Magazine

Cole Torode explains coffee processing!

May 12, 2021


Cole Torode explains in detail what are the processes to go from a freshly picked drupe, to a coffee bean ready for roasting. 

“We need to remind ourselves that coffee is a fruit. If we think of it as a fruit, we understand how important it is not only to harvest it correctly, but also removing the fruit from the seed and treating it properly. We wouldn't leave an orange on the kitchen counter for three weeks and eat it, would we?

Traditionally there are two main methods of processing coffee:

-          keeping the fruit intact and dry the coffee seeds within that fruit - this is what we call “natural” process. The "natural" process has the benefit that through that drying phase, the seeds absorb a lot of the sugars that exist within the fruit itself. So natural coffees can be a little sweeter, with a slightly more fruity flavour profile, and probably a bit heavier in body having more sugars within the bean.

-          the second most prominent process is "washed" - the drupes arrive at a central processing facility where the fruits are sent through a machine that removes the skin and pushes off most of the sugars. The little sugar left on the bean will be intentionally fermented through the drying process. Generally speaking "washed" coffees are classified as "clean", with little residual flavour on the palate and brighter in acidity, since the residual sugars have been converted into acids through fermentation.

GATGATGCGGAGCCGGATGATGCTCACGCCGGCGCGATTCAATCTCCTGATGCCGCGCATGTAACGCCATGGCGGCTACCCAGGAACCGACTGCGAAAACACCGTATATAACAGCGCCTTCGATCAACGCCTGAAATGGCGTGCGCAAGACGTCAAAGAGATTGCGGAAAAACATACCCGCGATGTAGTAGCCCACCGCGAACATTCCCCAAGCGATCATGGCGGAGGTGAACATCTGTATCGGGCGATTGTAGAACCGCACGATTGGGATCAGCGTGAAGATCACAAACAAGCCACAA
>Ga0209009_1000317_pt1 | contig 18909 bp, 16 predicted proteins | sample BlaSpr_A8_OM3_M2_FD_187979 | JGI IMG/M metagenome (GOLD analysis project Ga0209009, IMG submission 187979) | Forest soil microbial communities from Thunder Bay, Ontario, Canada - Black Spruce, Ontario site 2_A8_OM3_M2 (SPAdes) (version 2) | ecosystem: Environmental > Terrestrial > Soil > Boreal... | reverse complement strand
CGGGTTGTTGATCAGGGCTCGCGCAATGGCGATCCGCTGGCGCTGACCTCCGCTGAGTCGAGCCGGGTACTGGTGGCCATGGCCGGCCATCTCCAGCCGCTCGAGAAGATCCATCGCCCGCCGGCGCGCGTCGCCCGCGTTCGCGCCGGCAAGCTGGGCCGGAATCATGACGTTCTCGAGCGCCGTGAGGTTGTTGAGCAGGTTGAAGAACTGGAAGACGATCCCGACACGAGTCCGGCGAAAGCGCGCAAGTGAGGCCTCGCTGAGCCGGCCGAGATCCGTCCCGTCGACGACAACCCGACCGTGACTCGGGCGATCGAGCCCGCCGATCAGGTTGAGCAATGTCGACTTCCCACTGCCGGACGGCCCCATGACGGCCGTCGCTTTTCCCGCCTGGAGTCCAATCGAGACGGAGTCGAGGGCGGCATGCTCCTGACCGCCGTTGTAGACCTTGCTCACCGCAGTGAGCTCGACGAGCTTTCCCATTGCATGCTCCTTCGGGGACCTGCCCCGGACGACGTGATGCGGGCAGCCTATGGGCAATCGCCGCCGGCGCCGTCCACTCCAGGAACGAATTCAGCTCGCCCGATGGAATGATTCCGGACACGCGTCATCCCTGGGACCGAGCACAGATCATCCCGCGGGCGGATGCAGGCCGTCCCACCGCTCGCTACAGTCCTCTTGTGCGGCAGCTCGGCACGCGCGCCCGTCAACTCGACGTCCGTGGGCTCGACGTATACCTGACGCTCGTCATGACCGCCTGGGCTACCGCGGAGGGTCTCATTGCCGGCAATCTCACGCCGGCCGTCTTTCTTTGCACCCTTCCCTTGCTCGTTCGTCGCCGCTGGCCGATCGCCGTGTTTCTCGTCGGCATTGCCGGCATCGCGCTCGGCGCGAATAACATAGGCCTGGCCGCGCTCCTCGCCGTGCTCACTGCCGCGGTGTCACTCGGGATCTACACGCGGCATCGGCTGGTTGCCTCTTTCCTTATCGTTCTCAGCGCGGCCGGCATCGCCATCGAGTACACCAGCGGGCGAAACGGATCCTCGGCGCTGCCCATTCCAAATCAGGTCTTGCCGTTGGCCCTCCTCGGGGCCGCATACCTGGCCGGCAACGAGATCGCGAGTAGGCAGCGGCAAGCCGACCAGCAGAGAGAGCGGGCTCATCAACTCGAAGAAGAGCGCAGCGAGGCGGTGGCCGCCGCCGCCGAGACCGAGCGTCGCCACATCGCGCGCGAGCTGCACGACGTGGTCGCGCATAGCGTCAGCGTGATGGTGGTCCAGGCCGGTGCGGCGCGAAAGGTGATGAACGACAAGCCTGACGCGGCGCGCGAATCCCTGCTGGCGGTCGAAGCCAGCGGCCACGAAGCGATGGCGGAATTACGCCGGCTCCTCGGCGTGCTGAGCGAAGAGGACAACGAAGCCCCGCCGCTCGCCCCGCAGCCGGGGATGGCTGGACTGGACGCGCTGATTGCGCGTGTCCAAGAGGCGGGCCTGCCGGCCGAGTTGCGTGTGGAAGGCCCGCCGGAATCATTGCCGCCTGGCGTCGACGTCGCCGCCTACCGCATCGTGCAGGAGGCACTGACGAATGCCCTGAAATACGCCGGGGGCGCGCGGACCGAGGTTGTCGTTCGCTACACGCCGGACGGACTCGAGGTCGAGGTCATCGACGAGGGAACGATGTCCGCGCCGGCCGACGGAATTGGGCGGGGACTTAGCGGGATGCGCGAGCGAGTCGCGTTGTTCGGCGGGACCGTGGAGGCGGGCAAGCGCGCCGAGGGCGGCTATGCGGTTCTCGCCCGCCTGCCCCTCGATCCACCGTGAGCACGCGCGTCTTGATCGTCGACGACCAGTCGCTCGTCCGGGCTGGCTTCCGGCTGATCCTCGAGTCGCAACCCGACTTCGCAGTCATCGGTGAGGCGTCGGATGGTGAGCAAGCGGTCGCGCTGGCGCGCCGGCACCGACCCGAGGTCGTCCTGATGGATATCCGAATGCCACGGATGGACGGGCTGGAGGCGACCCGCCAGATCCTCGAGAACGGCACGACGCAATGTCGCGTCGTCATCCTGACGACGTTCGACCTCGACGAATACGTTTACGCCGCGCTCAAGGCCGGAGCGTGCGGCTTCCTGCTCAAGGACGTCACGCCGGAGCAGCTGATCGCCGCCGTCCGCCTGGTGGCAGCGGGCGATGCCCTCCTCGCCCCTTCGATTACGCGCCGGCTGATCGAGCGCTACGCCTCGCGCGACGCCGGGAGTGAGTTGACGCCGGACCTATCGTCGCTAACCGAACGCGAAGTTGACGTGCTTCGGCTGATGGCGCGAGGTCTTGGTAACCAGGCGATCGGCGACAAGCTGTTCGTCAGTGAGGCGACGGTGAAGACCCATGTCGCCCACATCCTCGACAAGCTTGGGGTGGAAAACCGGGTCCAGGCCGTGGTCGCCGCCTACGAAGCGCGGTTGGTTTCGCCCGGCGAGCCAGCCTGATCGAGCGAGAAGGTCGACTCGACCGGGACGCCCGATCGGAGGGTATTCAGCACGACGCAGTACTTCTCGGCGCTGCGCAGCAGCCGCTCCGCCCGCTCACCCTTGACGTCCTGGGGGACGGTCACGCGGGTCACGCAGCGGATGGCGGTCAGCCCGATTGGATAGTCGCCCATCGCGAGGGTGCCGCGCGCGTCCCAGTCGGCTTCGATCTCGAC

You can easily see whether a coffee is "natural" or "washed": a light center cut is a clear indication that it’s a washed coffee, while a natural is a lot darker in that center cut because of the sugars that are holding on to that piece of the bean and they darken during the roasting process."

Which one is more common to find?

"I’d say that currently in specialty coffee, washed coffees are more prominent. There is a lot of people that don’t like naturals, perhaps because they are harder to produce: you must dry the cherries out in the open where it is easy for the fruits to attract bugs and bacteria so it’s more labor intensive to do it properly.

If not done properly, "natural" coffees leave a sort of "dirty" flavor profile that can be unpleasant. Whereas “washed” coffee can be more consistent in terms of production.

There are also other external factors that determine the processing process of the bean. In countries such as Brazil where they do not have enough water resources to carry out the “washed” process, they are more inclined towards natural coffees. On the other hand, you do not want to use the "natural" process in places with high humidity to avoid the risk of mold and bacteria. "

Thank you Cole Torode for exploring this last step with us before moving onto coffee roasting! We’ll talk about it with Simone Guidi, of La Sosta Specialty Coffee. #beantocup #makeitbetter

Cole Torode explains coffee processing!